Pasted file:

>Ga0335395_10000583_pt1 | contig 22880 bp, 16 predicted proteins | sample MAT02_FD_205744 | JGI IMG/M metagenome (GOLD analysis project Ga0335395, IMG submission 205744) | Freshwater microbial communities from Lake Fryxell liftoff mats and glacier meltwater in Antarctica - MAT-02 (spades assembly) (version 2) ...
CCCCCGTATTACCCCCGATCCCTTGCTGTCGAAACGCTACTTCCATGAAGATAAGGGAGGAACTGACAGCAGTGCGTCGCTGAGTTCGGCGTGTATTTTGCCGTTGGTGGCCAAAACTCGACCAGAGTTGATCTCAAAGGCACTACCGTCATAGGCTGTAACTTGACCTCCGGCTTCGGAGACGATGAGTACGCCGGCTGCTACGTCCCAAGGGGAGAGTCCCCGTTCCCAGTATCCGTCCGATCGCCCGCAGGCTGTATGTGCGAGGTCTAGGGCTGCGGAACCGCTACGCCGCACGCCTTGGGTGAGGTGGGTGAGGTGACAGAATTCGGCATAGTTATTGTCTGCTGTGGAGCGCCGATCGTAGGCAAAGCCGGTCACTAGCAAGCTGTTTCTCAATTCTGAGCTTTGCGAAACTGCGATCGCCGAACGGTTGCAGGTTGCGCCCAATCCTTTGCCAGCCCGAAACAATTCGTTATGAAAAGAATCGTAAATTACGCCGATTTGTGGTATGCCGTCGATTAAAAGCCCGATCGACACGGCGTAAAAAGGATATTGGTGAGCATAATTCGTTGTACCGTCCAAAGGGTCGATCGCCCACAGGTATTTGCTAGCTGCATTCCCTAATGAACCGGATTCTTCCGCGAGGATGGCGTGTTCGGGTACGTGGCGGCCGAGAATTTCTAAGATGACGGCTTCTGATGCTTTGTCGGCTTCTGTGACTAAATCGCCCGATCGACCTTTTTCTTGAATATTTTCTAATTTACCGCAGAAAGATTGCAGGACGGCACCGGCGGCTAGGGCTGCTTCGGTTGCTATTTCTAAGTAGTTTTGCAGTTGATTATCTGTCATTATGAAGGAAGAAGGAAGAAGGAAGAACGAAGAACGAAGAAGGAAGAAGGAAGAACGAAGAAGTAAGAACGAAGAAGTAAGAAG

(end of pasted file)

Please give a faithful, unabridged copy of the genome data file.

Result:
>Ga0335395_10000583_pt1 | contig 22880 bp, 16 predicted proteins | sample MAT02_FD_205744 | JGI IMG/M metagenome (GOLD analysis project Ga0335395, IMG submission 205744) | Freshwater microbial communities from Lake Fryxell liftoff mats and glacier meltwater in Antarctica - MAT-02 (spades assembly) (version 2) ...
CCCCCGTATTACCCCCGATCCCTTGCTGTCGAAACGCTACTTCCATGAAGATAAGGGAGGAACTGACAGCAGTGCGTCGCTGAGTTCGGCGTGTATTTTGCCGTTGGTGGCCAAAACTCGACCAGAGTTGATCTCAAAGGCACTACCGTCATAGGCTGTAACTTGACCTCCGGCTTCGGAGACGATGAGTACGCCGGCTGCTACGTCCCAAGGGGAGAGTCCCCGTTCCCAGTATCCGTCCGATCGCCCGCAGGCTGTATGTGCGAGGTCTAGGGCTGCGGAACCGCTACGCCGCACGCCTTGGGTGAGGTGGGTGAGGTGACAGAATTCGGCATAGTTATTGTCTGCTGTGGAGCGCCGATCGTAGGCAAAGCCGGTCACTAGCAAGCTGTTTCTCAATTCTGAGCTTTGCGAAACTGCGATCGCCGAACGGTTGCAGGTTGCGCCCAATCCTTTGCCAGCCCGAAACAATTCGTTATGAAAAGAATCGTAAATTACGCCGATTTGTGGTATGCCGTCGATTAAAAGCCCGATCGACACGGCGTAAAAAGGATATTGGTGAGCATAATTCGTTGTACCGTCCAAAGGGTCGATCGCCCACAGGTATTTGCTAGCTGCATTCCCTAATGAACCGGATTCTTCCGCGAGGATGGCGTGTTCGGGTACGTGGCGGCCGAGAATTTCTAAGATGACGGCTTCTGATGCTTTGTCGGCTTCTGTGACTAAATCGCCCGATCGACCTTTTTCTTGAATATTTTCTAATTTACCGCAGAAAGATTGCAGGACGGCACCGGCGGCTAGGGCTGCTTCGGTTGCTATTTCTAAGTAGTTTTGCAGTTGATTATCTGTCATTATGAAGGAAGAAGGAAGAAGGAAGAACGAAGAACGAAGAAGGAAGAAGGAAGAACGAAGAAGTAAGAACGAAGAAGTAAGAAG